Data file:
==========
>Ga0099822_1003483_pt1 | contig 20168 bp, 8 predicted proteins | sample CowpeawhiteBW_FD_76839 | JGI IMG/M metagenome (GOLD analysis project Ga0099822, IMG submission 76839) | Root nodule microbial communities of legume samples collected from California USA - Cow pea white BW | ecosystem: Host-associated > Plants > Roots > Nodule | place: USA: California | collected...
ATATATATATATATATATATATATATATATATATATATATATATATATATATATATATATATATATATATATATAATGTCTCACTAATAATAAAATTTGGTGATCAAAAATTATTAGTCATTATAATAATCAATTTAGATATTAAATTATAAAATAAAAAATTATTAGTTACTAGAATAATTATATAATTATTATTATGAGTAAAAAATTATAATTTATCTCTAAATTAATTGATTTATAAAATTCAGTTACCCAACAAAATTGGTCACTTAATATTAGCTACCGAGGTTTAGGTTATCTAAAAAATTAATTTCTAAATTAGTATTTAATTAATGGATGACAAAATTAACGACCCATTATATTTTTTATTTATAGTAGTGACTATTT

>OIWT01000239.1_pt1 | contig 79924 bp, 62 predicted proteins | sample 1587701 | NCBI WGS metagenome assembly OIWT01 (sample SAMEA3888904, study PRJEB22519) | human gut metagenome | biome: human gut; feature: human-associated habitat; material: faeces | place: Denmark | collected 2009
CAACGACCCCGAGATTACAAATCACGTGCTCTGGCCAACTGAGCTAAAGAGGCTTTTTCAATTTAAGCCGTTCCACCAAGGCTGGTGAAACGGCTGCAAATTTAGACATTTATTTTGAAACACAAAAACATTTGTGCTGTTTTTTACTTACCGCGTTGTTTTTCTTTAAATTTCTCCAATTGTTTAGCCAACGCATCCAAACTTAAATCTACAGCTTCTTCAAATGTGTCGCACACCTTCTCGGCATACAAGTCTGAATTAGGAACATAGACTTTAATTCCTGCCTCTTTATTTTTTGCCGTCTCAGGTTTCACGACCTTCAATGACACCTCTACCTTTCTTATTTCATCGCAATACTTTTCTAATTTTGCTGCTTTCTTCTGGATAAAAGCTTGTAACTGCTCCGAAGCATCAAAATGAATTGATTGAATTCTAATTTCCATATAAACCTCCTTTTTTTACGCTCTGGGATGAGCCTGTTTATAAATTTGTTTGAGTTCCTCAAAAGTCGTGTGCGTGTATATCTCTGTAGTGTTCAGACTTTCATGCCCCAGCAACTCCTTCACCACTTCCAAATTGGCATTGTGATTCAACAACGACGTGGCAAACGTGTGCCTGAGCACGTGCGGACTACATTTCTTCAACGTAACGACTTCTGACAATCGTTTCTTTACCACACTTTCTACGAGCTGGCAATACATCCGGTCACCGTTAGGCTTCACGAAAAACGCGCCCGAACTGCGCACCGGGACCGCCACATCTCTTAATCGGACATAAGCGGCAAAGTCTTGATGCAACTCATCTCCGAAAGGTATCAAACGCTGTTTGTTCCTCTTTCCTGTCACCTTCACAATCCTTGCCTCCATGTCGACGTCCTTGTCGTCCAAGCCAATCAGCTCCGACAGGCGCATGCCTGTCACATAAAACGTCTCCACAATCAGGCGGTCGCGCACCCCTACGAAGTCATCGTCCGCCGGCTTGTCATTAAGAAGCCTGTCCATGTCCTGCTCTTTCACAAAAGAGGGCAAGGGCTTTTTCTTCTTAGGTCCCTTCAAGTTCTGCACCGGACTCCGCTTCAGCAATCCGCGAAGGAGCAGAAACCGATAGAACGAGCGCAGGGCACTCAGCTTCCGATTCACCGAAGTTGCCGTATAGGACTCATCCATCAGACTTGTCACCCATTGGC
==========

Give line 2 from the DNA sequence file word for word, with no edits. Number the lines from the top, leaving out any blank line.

ATATATATATATATATATATATATATATATATATATATATATATATATATATATATATATATATATATATATATAATGTCTCACTAATAATAAAATTTGGTGATCAAAAATTATTAGTCATTATAATAATCAATTTAGATATTAAATTATAAAATAAAAAATTATTAGTTACTAGAATAATTATATAATTATTATTATGAGTAAAAAATTATAATTTATCTCTAAATTAATTGATTTATAAAATTCAGTTACCCAACAAAATTGGTCACTTAATATTAGCTACCGAGGTTTAGGTTATCTAAAAAATTAATTTCTAAATTAGTATTTAATTAATGGATGACAAAATTAACGACCCATTATATTTTTTATTTATAGTAGTGACTATTT